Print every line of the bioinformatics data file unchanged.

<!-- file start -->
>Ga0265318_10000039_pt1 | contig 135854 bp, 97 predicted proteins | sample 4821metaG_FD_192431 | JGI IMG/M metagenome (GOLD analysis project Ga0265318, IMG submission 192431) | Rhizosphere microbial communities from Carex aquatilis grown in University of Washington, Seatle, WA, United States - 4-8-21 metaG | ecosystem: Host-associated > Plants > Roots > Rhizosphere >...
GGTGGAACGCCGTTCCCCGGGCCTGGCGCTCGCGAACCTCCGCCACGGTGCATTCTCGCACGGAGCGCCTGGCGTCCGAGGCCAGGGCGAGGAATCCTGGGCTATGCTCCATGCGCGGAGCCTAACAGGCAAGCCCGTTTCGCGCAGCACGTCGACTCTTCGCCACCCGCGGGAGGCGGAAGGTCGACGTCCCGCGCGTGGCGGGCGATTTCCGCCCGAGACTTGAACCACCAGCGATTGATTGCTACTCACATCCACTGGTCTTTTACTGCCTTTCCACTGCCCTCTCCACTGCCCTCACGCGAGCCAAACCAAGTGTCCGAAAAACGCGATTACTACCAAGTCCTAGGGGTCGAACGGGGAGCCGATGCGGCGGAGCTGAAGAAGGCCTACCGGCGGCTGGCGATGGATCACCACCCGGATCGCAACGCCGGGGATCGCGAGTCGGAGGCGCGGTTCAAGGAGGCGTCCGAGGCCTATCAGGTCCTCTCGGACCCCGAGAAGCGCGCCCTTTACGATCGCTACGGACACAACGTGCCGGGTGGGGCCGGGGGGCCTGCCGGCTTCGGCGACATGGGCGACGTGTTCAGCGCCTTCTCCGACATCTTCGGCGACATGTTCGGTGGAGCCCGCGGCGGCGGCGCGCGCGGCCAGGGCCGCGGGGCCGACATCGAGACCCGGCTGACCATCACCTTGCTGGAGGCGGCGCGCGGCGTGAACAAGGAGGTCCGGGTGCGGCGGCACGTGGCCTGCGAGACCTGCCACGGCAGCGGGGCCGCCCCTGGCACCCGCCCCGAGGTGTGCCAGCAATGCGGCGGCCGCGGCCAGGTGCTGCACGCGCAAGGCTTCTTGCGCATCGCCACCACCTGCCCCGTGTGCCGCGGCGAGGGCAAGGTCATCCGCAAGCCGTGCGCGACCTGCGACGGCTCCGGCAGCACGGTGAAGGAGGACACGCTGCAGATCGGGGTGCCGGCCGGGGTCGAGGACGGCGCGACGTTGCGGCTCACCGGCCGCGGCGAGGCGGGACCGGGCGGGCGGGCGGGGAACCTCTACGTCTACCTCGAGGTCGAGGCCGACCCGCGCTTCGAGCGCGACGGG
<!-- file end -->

>Ga0265318_10000039_pt1 | contig 135854 bp, 97 predicted proteins | sample 4821metaG_FD_192431 | JGI IMG/M metagenome (GOLD analysis project Ga0265318, IMG submission 192431) | Rhizosphere microbial communities from Carex aquatilis grown in University of Washington, Seatle, WA, United States - 4-8-21 metaG | ecosystem: Host-associated > Plants > Roots > Rhizosphere >...
GGTGGAACGCCGTTCCCCGGGCCTGGCGCTCGCGAACCTCCGCCACGGTGCATTCTCGCACGGAGCGCCTGGCGTCCGAGGCCAGGGCGAGGAATCCTGGGCTATGCTCCATGCGCGGAGCCTAACAGGCAAGCCCGTTTCGCGCAGCACGTCGACTCTTCGCCACCCGCGGGAGGCGGAAGGTCGACGTCCCGCGCGTGGCGGGCGATTTCCGCCCGAGACTTGAACCACCAGCGATTGATTGCTACTCACATCCACTGGTCTTTTACTGCCTTTCCACTGCCCTCTCCACTGCCCTCACGCGAGCCAAACCAAGTGTCCGAAAAACGCGATTACTACCAAGTCCTAGGGGTCGAACGGGGAGCCGATGCGGCGGAGCTGAAGAAGGCCTACCGGCGGCTGGCGATGGATCACCACCCGGATCGCAACGCCGGGGATCGCGAGTCGGAGGCGCGGTTCAAGGAGGCGTCCGAGGCCTATCAGGTCCTCTCGGACCCCGAGAAGCGCGCCCTTTACGATCGCTACGGACACAACGTGCCGGGTGGGGCCGGGGGGCCTGCCGGCTTCGGCGACATGGGCGACGTGTTCAGCGCCTTCTCCGACATCTTCGGCGACATGTTCGGTGGAGCCCGCGGCGGCGGCGCGCGCGGCCAGGGCCGCGGGGCCGACATCGAGACCCGGCTGACCATCACCTTGCTGGAGGCGGCGCGCGGCGTGAACAAGGAGGTCCGGGTGCGGCGGCACGTGGCCTGCGAGACCTGCCACGGCAGCGGGGCCGCCCCTGGCACCCGCCCCGAGGTGTGCCAGCAATGCGGCGGCCGCGGCCAGGTGCTGCACGCGCAAGGCTTCTTGCGCATCGCCACCACCTGCCCCGTGTGCCGCGGCGAGGGCAAGGTCATCCGCAAGCCGTGCGCGACCTGCGACGGCTCCGGCAGCACGGTGAAGGAGGACACGCTGCAGATCGGGGTGCCGGCCGGGGTCGAGGACGGCGCGACGTTGCGGCTCACCGGCCGCGGCGAGGCGGGACCGGGCGGGCGGGCGGGGAACCTCTACGTCTACCTCGAGGTCGAGGCCGACCCGCGCTTCGAGCGCGACGGG